According to the World Health Organization, there are between 10,000 and 12,000 cases of the disease in Europe and North Asia each year. The total number of cases worldwide is likely to be an undercount, as case counts are unreliable in countries where the population has little awareness of the disease and local health departments are not required to report cases to the government. But experts say there has been a clear uptick since the 1990s, especially in countries where the disease used to be rare.

“We see a growing trend of human cases,” Dobler said, citing rising cases in Austria, Germany, Estonia, Latvia and other European countries.

TBE is not always life-threatening. On average, about 10 percent of infections develop into the severe form of the disease, which often requires hospitalization. However, once severe symptoms develop, there is no cure for the disease. The mortality rate among those who develop severe symptoms ranges from 1 to 35 percent, depending on the subtype of the virus, with the Far Eastern subtype being the deadliest. In Europe, for example, 16 deaths were recorded in 2020 out of approximately 3,700 confirmed cases.

Up to half of severe TBE survivors have persistent neurological problems, such as insomnia and aggression. Many infected people are asymptomatic or develop only mild symptoms, Dobler said, so the true number of cases could be up to 10 times higher in some regions than reports estimate.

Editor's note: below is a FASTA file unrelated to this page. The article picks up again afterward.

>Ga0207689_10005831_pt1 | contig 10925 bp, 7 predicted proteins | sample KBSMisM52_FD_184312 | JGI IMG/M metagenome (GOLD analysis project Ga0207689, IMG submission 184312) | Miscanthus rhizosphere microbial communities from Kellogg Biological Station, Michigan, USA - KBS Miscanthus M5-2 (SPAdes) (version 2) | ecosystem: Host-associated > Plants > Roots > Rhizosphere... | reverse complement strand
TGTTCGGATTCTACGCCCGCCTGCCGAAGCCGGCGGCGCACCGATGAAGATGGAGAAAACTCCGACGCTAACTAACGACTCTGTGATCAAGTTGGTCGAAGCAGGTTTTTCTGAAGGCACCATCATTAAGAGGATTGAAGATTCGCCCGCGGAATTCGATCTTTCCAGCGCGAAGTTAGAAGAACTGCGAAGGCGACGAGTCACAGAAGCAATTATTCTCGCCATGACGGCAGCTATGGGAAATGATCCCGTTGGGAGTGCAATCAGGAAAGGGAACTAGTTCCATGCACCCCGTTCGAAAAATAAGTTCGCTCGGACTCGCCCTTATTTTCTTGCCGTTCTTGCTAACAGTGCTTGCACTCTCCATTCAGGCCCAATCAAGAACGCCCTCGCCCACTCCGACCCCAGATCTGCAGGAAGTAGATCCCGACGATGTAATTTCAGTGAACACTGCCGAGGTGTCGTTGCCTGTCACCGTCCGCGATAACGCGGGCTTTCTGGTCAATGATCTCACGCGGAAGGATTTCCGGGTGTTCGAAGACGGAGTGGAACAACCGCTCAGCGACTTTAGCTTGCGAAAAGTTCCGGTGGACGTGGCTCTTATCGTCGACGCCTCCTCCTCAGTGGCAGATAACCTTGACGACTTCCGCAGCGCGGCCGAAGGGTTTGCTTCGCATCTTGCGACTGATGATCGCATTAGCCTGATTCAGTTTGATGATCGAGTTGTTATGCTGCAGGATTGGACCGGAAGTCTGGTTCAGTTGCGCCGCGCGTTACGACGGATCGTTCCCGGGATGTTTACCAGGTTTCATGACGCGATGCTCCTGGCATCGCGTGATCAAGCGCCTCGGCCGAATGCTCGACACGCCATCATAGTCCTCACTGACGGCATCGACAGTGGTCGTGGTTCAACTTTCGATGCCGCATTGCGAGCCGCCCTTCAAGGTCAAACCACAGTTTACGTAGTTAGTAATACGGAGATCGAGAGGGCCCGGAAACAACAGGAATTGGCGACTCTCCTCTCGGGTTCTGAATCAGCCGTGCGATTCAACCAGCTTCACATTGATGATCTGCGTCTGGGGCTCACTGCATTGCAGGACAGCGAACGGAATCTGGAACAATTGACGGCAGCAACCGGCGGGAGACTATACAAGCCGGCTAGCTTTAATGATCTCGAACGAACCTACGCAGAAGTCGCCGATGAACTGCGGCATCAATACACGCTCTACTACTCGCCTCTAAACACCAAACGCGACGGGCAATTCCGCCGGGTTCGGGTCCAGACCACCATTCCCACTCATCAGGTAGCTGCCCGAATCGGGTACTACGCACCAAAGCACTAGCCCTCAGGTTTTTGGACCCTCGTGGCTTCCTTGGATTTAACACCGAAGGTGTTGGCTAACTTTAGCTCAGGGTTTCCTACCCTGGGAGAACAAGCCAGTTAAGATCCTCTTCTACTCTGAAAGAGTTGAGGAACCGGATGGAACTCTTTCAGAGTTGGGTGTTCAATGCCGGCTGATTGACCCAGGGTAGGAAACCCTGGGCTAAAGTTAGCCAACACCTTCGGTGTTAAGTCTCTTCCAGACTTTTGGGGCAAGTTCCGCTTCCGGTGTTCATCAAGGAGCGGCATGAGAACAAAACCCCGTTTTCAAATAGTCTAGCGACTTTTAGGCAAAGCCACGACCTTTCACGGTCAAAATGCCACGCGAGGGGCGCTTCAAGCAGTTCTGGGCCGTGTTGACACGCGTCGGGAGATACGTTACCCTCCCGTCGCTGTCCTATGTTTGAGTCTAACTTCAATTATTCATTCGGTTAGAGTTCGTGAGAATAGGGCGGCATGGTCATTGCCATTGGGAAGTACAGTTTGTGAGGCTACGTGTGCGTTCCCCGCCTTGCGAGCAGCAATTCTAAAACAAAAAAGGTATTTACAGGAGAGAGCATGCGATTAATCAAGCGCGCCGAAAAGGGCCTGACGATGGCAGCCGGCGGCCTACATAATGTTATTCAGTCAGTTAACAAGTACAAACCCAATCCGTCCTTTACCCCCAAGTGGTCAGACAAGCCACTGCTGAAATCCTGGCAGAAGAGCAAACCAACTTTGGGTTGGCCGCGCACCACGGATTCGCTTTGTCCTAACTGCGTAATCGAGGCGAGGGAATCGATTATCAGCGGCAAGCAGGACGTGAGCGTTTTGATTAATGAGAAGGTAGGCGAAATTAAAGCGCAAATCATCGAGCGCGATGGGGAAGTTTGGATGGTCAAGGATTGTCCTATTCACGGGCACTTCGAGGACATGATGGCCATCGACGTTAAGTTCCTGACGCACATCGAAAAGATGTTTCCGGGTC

Although there are two TBE vaccines in circulation, uptake of the vaccine is low in regions where the virus is new. No vaccine covers the three most prevalent subtypes, and a 2020 study called for the development of a new vaccine that offers greater protection against the virus. In Austria, for example, the TBE vaccination rate is close to 85 percent, Dobler said, and yet the number of human cases continues to rise, a sign, he said, of the influence of climate change on the disease.

In central and northern Europe, where average annual temperatures for the past decade have been about 2 degrees Celsius above pre-industrial times (3.6 degrees Fahrenheit), documented cases of the virus have increased in recent decades — evidence, some experts say, that rising global temperatures lead to more active ticks. Parasitic arachnids are also observed to move further north and to higher altitudes as the previously inhospitable terrain warms to their preferred temperature range. The northern parts of Russia are an excellent example of where TBE-infected ticks have moved north. Some previously tick-free mountains in Germany, Bavaria and Austria are reporting a 20-fold increase in cases in the last 10 years.

The growing shadow of the virus across Europe, Asia and now parts of the UK highlights the dangers of tick-borne diseases. The UK cyclist who was the first case of the country-acquired disease survived his bout with TBE, but the episode serves as a warning to the region: while the virus is still rare, it may not stay that way for long.


Associated Press climate and environmental coverage is supported by several private foundations. See more about AP’s climate initiative here. The AP is solely responsible for all content.